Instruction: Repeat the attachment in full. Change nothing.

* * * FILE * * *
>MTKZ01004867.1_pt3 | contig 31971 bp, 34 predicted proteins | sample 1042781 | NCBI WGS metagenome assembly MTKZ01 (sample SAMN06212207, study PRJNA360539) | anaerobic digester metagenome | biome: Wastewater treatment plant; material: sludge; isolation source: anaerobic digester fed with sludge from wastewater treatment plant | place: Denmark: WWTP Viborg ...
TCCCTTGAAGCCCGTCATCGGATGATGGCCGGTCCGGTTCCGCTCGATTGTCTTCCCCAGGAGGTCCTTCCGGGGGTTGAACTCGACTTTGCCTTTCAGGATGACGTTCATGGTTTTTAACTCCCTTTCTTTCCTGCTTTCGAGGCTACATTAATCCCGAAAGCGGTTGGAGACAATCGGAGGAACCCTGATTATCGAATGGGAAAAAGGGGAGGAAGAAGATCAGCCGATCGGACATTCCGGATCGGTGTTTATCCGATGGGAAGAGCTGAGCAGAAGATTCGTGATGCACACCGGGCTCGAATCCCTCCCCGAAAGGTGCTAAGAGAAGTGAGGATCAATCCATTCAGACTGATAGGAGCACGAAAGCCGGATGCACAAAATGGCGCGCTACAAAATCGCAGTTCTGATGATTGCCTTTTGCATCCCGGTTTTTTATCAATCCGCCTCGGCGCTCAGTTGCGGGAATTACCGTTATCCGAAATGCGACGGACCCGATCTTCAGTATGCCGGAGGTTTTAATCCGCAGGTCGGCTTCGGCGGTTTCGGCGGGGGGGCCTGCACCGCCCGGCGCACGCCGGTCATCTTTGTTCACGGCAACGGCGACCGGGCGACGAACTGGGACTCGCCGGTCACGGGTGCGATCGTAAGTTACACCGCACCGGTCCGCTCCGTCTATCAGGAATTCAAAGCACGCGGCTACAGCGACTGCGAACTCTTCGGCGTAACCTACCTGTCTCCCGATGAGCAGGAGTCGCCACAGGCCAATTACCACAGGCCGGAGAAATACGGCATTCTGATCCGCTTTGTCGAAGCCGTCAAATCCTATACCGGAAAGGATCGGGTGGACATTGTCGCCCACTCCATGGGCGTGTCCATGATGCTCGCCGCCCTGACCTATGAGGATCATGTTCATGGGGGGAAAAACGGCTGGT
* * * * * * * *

>MTKZ01004867.1_pt3 | contig 31971 bp, 34 predicted proteins | sample 1042781 | NCBI WGS metagenome assembly MTKZ01 (sample SAMN06212207, study PRJNA360539) | anaerobic digester metagenome | biome: Wastewater treatment plant; material: sludge; isolation source: anaerobic digester fed with sludge from wastewater treatment plant | place: Denmark: WWTP Viborg ...
TCCCTTGAAGCCCGTCATCGGATGATGGCCGGTCCGGTTCCGCTCGATTGTCTTCCCCAGGAGGTCCTTCCGGGGGTTGAACTCGACTTTGCCTTTCAGGATGACGTTCATGGTTTTTAACTCCCTTTCTTTCCTGCTTTCGAGGCTACATTAATCCCGAAAGCGGTTGGAGACAATCGGAGGAACCCTGATTATCGAATGGGAAAAAGGGGAGGAAGAAGATCAGCCGATCGGACATTCCGGATCGGTGTTTATCCGATGGGAAGAGCTGAGCAGAAGATTCGTGATGCACACCGGGCTCGAATCCCTCCCCGAAAGGTGCTAAGAGAAGTGAGGATCAATCCATTCAGACTGATAGGAGCACGAAAGCCGGATGCACAAAATGGCGCGCTACAAAATCGCAGTTCTGATGATTGCCTTTTGCATCCCGGTTTTTTATCAATCCGCCTCGGCGCTCAGTTGCGGGAATTACCGTTATCCGAAATGCGACGGACCCGATCTTCAGTATGCCGGAGGTTTTAATCCGCAGGTCGGCTTCGGCGGTTTCGGCGGGGGGGCCTGCACCGCCCGGCGCACGCCGGTCATCTTTGTTCACGGCAACGGCGACCGGGCGACGAACTGGGACTCGCCGGTCACGGGTGCGATCGTAAGTTACACCGCACCGGTCCGCTCCGTCTATCAGGAATTCAAAGCACGCGGCTACAGCGACTGCGAACTCTTCGGCGTAACCTACCTGTCTCCCGATGAGCAGGAGTCGCCACAGGCCAATTACCACAGGCCGGAGAAATACGGCATTCTGATCCGCTTTGTCGAAGCCGTCAAATCCTATACCGGAAAGGATCGGGTGGACATTGTCGCCCACTCCATGGGCGTGTCCATGATGCTCGCCGCCCTGACCTATGAGGATCATGTTCATGGGGGGAAAAACGGCTGGT